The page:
These are the things that really matter, and these are the things that God cares about.
We’ve somehow been seduced into thinking that God cares about the style of music in our corporate worship, whether the prayers are said from a book or made up as we go along, whether the priests wear vestments or his or her own clothes.
But you know, I don’t think God cares about any of that stuff anywhere as much as he cares about a little Syrian refugee girl being able to sleep in a soft, warm and safe bed with her brothers and sister.
And God cares deeply about the mother who is far from home, far from her children and who has a heavy breaking heart.
God cares deeply about the hundreds of thousands of people who are fleeing for their lives, or simply waiting, waiting for help, or waiting to be slaughtered
And that brings me to the second sentence that I want to mention:
Jesus said to his disciples “You are those who have stood by me in my trials”
How do we do that? We stand by Christ in his trials when we stand beside the suffering people of the world.
The Christians of the middle East are undergoing a fiery trial.
The spirit of anti Christ has inhabited the hearts of those who have given themselves over to evil, and their passions have been given over to the desire to obliterate millions of people around the world.
And so we have a choice to make. Do we choose to look the other way, and carry on trying to make ourselves comfortable, in the belief that we are safe and that can never happen to us.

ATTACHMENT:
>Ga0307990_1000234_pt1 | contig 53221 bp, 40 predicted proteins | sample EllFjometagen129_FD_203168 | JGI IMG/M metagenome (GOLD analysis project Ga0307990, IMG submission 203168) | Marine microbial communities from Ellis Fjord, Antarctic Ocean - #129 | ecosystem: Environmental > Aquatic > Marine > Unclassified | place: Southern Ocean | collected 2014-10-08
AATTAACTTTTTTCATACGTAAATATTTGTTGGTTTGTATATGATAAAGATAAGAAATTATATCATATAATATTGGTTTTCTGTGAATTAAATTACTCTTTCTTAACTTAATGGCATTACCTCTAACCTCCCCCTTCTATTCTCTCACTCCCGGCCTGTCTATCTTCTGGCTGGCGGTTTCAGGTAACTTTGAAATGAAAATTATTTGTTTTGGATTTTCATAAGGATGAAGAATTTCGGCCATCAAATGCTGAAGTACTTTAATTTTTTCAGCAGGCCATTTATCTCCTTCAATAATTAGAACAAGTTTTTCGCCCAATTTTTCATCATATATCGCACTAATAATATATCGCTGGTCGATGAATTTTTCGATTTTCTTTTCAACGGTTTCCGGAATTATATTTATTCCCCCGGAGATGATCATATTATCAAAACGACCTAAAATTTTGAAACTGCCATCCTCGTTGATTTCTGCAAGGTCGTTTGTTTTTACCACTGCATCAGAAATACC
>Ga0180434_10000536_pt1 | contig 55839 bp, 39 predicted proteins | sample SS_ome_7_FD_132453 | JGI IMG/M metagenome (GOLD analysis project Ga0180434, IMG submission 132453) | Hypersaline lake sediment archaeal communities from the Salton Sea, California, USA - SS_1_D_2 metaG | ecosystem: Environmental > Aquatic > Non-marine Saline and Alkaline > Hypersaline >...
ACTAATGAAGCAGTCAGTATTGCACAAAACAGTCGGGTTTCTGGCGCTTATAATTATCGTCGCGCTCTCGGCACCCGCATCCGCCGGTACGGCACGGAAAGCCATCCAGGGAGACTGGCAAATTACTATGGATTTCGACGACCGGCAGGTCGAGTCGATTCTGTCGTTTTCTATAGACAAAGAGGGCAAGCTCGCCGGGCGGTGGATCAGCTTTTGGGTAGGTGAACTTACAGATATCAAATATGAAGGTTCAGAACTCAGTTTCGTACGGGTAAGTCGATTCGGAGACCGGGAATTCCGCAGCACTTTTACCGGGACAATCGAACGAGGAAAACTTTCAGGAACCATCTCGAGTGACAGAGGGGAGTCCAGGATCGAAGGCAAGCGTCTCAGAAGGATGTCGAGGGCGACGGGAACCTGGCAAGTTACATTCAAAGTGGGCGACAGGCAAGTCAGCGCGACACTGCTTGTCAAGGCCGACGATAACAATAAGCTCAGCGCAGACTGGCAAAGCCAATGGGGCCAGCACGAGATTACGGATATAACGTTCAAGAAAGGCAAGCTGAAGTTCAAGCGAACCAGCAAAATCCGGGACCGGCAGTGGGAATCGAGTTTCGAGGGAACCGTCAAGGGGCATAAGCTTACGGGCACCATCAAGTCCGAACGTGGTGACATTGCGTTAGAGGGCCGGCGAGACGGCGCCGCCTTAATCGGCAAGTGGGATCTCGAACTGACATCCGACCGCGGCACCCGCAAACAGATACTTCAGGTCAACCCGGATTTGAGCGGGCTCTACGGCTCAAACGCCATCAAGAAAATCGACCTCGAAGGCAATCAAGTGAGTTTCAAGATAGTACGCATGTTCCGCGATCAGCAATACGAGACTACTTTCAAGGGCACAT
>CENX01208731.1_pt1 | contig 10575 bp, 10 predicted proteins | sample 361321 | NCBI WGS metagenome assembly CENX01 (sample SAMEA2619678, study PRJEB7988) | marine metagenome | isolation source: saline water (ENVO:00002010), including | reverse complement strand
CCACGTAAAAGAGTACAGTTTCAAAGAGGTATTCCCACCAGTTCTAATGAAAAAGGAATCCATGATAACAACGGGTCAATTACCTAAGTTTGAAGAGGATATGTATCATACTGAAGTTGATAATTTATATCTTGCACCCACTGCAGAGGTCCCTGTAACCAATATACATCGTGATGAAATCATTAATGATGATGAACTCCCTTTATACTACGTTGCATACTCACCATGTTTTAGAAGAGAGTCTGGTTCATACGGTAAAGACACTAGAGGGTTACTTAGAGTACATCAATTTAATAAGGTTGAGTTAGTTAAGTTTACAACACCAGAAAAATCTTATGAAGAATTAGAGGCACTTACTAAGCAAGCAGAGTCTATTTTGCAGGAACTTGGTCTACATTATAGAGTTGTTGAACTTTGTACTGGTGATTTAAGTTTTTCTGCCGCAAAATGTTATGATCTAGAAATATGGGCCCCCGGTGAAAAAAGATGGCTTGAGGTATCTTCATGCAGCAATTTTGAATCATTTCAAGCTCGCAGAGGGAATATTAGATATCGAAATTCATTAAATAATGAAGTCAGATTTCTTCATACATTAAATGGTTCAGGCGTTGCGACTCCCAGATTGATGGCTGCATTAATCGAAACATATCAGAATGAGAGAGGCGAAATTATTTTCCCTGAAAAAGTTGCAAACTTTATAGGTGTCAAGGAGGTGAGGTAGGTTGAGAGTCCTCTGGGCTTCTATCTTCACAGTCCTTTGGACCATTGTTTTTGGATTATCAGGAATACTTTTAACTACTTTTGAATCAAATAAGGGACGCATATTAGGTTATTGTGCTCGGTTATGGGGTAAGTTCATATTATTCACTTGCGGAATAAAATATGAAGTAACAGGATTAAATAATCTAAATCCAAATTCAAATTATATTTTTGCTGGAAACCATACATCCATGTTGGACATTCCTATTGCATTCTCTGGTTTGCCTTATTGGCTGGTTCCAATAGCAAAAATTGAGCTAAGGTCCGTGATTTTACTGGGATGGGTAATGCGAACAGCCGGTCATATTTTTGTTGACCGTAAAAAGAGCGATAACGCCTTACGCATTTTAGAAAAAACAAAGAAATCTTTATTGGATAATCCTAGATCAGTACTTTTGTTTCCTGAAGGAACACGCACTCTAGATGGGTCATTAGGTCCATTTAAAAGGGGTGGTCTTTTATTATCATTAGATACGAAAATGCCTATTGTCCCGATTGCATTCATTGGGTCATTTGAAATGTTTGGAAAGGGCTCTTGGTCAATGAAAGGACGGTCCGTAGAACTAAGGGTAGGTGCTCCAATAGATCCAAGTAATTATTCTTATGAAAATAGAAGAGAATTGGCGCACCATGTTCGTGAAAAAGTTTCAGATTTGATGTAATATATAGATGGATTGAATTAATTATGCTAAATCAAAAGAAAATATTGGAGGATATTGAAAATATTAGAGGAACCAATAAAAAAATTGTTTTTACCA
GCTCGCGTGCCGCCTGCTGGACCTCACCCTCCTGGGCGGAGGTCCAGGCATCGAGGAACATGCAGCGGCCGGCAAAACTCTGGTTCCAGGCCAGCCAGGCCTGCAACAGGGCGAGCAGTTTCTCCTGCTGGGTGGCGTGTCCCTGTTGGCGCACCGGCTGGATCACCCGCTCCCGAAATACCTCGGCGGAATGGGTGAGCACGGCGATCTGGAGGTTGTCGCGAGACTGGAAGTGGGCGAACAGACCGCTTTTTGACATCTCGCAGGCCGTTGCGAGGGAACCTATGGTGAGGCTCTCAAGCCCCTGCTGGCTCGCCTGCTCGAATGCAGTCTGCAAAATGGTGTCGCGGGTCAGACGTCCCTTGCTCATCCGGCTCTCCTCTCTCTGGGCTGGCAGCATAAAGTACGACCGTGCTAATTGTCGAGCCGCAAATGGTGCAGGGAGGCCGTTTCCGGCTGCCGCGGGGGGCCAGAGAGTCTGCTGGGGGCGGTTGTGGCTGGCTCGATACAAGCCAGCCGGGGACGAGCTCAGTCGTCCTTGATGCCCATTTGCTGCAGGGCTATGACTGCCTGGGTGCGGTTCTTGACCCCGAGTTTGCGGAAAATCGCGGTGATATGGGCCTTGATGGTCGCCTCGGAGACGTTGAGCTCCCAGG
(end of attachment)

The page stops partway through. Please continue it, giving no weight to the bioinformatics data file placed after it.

Or do we choose to open not only our eyes, but also our hearts? Do we choose to believe that because we are the church of Jesus Christ this is our responsibility, this is our calling.
William Wilberforce, a politician of tremendous integrity and faith, said in his fight against the evil of his day, his fight against slavery;
“You can choose to look the other way, but you can never again say that you did not know”.
We are those, along with his first disciples, who Jesus was talking to when he said “You are the ones who have stood by my during my trials”. And if we believe that, we have a job to do.
And for each one of us, the task that God is calling us to do will be different, but together as the Church of Jesus Christ we can join hands across the world and we can make a difference.
We can open our church doors, we can open our eyes and ears, we can open our hearts, and we can listen and respond to the stirring of the heart of God.
My journey started by listening to a woman’s story and then sending a FB message to a friend. Carol chose not to look away, but to open the door of her home. Gary chose to drive hundreds of miles across Bulgaria. Many of you and so many others have given me money to meet this families needs.
Together we were able to help. Their story is not yet complete, the story of the people of God is not yet complete and we are intimately involved in the way that story will unfold, but we do know that the end of the story will be glorious.
Listen to how Jesus describes the completion of the story; “I confer on you, just as my Father has conferred on me, a kingdom, so that you may eat and drink at my table in my kingdom, and you will sit on thrones judging the twelve tribes of Israel”
I think I could cope with that! Could you?